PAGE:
JANUARY 16, 1996
Shedding a little light on great questions, Dr. Ed Weiler of NASA's Hubble Telescope Project discusses new findings with Charlayne Hunter-Gault.
CHARLAYNE HUNTER-GAULT: Some of the great mysteries of the universe may be a little close to being solved, it's size, make-up, and perhaps even the origin of the universe. That's what scientists are saying after seeing pictures taken by the Hubble Space Telescope in December. Today they released the pictures showing the most distant and detailed images ever recorded. For more on what was found and what it means, we have NASA's scientist, Dr. Ed Weiler, who's been a part of the Hubble Telescope project since its birth 18 years ago. Dr. Weiler, tell us exactly what it is that was shot out there by Hubble and what it is that has you scientists so excited.
DR. ED WEILER, NASA: (San Antonio) Well, let me give you a little bit of history first. Dr. Bob Williams, who is the director of the Space Telescope Science Institute in Baltimore, had the idea about a year ago that maybe it would be worth a significant fraction of his discretionary time on Hubble to really push the telescope to its ultimate limit, that is to take the longest exposure possible and really push the telescope to find the faintest and deepest parts of the universe, and a team at the Hubble Space Telescope Science Institute, including some European astronomers, prepared this observation over a period of about a year. And what they did is try to find an area of space where we can look out of our own galaxy, where we wouldn't be looking to a lot of other nearby galaxies or a lot of other nearby stars, really have a clear view, really back almost to the beginning of time, and the observation was taken just this past December, and it represented about thirty to eighty hours of exposure time, and this picture represents the deepest photograph of the faintest objects ever seen by humans.
CHARLAYNE HUNTER-GAULT: How do you know that you're looking back to the beginning of time? I mean, that's almost a mind-boggling concept, that you could actually look back to the beginning of time.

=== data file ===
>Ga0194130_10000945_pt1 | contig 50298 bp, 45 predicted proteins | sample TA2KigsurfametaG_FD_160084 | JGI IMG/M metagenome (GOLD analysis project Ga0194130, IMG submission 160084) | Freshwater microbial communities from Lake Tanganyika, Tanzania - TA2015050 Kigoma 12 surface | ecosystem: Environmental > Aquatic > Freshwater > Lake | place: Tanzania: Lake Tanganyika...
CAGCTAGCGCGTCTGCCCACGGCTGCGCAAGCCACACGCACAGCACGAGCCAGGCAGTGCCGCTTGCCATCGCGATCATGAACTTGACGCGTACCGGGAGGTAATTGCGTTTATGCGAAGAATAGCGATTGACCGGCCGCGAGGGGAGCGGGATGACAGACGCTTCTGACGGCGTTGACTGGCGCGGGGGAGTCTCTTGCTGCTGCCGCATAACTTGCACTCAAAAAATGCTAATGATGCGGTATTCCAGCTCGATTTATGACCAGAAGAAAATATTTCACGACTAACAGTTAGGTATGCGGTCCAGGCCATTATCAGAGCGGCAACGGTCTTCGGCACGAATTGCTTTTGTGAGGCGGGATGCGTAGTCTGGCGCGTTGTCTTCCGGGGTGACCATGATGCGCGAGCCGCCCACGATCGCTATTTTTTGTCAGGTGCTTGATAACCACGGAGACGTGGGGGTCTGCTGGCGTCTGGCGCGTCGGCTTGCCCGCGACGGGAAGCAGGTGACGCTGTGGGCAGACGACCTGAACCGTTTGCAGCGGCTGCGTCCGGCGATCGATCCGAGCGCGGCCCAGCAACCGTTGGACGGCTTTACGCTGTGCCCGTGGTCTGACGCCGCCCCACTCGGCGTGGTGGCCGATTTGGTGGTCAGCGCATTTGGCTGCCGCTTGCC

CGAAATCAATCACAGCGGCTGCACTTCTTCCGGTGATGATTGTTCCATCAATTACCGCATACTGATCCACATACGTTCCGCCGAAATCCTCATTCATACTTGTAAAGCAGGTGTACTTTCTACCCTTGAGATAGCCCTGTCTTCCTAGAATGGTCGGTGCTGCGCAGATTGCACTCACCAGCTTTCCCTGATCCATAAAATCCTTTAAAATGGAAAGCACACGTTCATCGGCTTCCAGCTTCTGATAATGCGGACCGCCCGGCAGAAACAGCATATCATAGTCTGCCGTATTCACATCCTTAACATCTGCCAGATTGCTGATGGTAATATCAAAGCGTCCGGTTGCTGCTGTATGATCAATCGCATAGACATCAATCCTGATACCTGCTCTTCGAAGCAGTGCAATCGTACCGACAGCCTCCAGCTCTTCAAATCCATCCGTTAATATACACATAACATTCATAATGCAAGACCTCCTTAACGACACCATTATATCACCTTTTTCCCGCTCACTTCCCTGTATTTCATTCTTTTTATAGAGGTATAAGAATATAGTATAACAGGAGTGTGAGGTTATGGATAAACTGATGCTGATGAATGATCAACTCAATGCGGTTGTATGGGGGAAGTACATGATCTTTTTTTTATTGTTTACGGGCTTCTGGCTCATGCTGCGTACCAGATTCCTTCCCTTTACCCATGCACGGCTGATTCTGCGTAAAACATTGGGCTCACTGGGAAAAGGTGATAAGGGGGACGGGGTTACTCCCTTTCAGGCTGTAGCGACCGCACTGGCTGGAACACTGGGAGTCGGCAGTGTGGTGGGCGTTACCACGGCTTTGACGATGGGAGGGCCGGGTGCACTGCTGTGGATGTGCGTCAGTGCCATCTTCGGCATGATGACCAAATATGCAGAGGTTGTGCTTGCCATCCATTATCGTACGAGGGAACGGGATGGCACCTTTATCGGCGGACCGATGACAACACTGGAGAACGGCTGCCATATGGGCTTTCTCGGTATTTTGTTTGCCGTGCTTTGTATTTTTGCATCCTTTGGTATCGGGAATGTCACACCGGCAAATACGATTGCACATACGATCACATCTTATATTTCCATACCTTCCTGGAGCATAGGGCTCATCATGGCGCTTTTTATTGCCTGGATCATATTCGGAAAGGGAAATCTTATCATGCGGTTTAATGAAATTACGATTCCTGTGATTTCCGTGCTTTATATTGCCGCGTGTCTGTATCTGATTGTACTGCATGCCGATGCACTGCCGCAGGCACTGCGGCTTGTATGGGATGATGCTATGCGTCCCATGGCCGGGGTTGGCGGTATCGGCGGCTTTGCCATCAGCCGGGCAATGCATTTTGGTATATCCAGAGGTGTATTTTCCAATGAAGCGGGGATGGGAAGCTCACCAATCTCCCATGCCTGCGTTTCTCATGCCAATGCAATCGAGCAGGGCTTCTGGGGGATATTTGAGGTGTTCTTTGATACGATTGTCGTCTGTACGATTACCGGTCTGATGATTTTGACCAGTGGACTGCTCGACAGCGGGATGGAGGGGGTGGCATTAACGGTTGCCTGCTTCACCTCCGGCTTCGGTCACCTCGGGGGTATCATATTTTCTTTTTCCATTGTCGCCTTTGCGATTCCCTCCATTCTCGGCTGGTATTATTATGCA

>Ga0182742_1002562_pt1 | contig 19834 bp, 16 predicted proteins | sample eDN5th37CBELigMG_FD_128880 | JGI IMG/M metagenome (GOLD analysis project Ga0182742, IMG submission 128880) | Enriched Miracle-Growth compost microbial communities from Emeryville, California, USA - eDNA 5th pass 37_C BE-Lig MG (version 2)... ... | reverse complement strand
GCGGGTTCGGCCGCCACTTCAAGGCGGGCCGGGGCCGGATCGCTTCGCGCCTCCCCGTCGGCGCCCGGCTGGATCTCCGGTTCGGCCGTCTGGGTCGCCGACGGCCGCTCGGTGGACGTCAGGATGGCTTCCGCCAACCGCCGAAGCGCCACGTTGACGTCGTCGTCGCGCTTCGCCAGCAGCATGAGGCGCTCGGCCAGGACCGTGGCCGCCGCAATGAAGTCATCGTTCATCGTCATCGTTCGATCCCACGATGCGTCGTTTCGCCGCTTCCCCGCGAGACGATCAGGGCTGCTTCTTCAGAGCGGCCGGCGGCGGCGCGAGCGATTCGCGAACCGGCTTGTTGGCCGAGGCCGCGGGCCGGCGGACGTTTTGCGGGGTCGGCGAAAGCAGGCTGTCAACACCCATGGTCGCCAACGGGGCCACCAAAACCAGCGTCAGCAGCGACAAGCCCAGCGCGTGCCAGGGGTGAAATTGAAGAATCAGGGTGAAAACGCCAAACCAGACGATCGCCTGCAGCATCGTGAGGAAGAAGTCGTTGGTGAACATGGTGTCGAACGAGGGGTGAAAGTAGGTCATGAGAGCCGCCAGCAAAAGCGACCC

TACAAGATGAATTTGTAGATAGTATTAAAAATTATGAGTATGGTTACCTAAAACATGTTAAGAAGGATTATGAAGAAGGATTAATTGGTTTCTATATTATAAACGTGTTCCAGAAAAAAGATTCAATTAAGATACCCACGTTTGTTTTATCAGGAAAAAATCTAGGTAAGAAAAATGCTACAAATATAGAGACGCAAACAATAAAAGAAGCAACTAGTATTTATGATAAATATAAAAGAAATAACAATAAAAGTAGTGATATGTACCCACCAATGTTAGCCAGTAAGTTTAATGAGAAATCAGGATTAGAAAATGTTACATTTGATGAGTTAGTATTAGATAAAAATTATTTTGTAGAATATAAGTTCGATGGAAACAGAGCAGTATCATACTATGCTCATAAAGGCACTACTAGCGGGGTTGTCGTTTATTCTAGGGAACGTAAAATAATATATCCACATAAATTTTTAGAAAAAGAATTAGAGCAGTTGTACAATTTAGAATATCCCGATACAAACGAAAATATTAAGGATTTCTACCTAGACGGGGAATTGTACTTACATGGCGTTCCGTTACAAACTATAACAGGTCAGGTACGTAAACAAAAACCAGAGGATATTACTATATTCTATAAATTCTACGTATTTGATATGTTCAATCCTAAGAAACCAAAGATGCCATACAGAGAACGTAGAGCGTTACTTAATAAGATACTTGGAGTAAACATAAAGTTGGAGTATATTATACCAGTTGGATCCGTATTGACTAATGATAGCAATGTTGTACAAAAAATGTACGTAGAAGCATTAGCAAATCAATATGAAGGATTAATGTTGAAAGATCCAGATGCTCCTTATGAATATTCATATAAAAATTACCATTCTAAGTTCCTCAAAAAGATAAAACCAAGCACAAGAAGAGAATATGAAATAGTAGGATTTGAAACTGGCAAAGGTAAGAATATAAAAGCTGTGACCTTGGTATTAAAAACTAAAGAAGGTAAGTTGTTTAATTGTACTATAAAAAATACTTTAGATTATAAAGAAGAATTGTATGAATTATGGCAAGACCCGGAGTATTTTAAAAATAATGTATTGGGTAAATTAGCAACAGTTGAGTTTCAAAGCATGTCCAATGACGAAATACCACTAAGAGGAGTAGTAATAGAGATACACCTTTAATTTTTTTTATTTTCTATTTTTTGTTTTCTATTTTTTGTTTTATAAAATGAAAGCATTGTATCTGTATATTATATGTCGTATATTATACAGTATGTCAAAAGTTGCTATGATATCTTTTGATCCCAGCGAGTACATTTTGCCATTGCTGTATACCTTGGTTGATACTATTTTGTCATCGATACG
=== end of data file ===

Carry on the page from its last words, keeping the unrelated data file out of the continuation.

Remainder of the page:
DR. WEILER: Well, you have to remember the speed of light is not infinite. For instance, the, the image you're seeing of me now has to go up to a satellite, down to Washington, then back up to a satellite and out to people's TV's. That takes time, so you're actually seeing me as I look--as I look now in the present but a fraction of a second later, and that's true when you look back further into space. It takes light time to get here, so if you look back one billion years, it takes light a billion years to get here. So you're actually looking at objects a billion years younger. If you look back 10 billion light years, it takes 10 billion years for that light to get here, so you're looking at objects that are 10 billion years younger than we are.
CHARLAYNE HUNTER-GAULT: And what was seen as the experiment progressed that is so, such a major discovery at this point?
DR. WEILER: Well, what we're seeing--and I don't know if you have the image up on the screen now, but--
CHARLAYNE HUNTER-GAULT: Well, we do have the image, and we can put it up.
DR. WEILER: Okay, great. I'm looking at the image now, myself. For instance, everything you see on this image is a galaxy with just a couple of exceptions. You see a star right in the center a little bit to the left.
CHARLAYNE HUNTER-GAULT: And what is a galaxy?